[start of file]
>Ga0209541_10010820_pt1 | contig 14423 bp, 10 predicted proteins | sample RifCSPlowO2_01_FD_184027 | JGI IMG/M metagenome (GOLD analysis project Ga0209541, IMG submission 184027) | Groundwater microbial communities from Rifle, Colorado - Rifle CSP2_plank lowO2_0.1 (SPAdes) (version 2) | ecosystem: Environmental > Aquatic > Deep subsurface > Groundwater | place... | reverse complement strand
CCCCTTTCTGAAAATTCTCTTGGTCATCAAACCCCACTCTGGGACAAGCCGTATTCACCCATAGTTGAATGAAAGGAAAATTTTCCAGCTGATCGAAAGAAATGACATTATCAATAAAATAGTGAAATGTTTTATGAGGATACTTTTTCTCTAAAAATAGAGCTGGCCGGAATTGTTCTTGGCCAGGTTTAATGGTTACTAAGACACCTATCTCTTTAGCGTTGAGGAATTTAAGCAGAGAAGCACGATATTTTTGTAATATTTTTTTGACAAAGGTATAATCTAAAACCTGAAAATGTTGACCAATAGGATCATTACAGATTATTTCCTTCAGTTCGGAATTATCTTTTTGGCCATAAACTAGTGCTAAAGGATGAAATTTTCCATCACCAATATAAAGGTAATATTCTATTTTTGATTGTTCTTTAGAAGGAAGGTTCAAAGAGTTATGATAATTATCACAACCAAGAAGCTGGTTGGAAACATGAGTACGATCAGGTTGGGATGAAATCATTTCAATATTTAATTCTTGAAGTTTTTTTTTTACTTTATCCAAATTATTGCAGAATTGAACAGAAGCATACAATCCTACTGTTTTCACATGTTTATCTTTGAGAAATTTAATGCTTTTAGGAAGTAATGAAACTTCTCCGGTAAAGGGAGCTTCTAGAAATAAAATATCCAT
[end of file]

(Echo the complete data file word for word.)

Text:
>Ga0209541_10010820_pt1 | contig 14423 bp, 10 predicted proteins | sample RifCSPlowO2_01_FD_184027 | JGI IMG/M metagenome (GOLD analysis project Ga0209541, IMG submission 184027) | Groundwater microbial communities from Rifle, Colorado - Rifle CSP2_plank lowO2_0.1 (SPAdes) (version 2) | ecosystem: Environmental > Aquatic > Deep subsurface > Groundwater | place... | reverse complement strand
CCCCTTTCTGAAAATTCTCTTGGTCATCAAACCCCACTCTGGGACAAGCCGTATTCACCCATAGTTGAATGAAAGGAAAATTTTCCAGCTGATCGAAAGAAATGACATTATCAATAAAATAGTGAAATGTTTTATGAGGATACTTTTTCTCTAAAAATAGAGCTGGCCGGAATTGTTCTTGGCCAGGTTTAATGGTTACTAAGACACCTATCTCTTTAGCGTTGAGGAATTTAAGCAGAGAAGCACGATATTTTTGTAATATTTTTTTGACAAAGGTATAATCTAAAACCTGAAAATGTTGACCAATAGGATCATTACAGATTATTTCCTTCAGTTCGGAATTATCTTTTTGGCCATAAACTAGTGCTAAAGGATGAAATTTTCCATCACCAATATAAAGGTAATATTCTATTTTTGATTGTTCTTTAGAAGGAAGGTTCAAAGAGTTATGATAATTATCACAACCAAGAAGCTGGTTGGAAACATGAGTACGATCAGGTTGGGATGAAATCATTTCAATATTTAATTCTTGAAGTTTTTTTTTTACTTTATCCAAATTATTGCAGAATTGAACAGAAGCATACAATCCTACTGTTTTCACATGTTTATCTTTGAGAAATTTAATGCTTTTAGGAAGTAATGAAACTTCTCCGGTAAAGGGAGCTTCTAGAAATAAAATATCCAT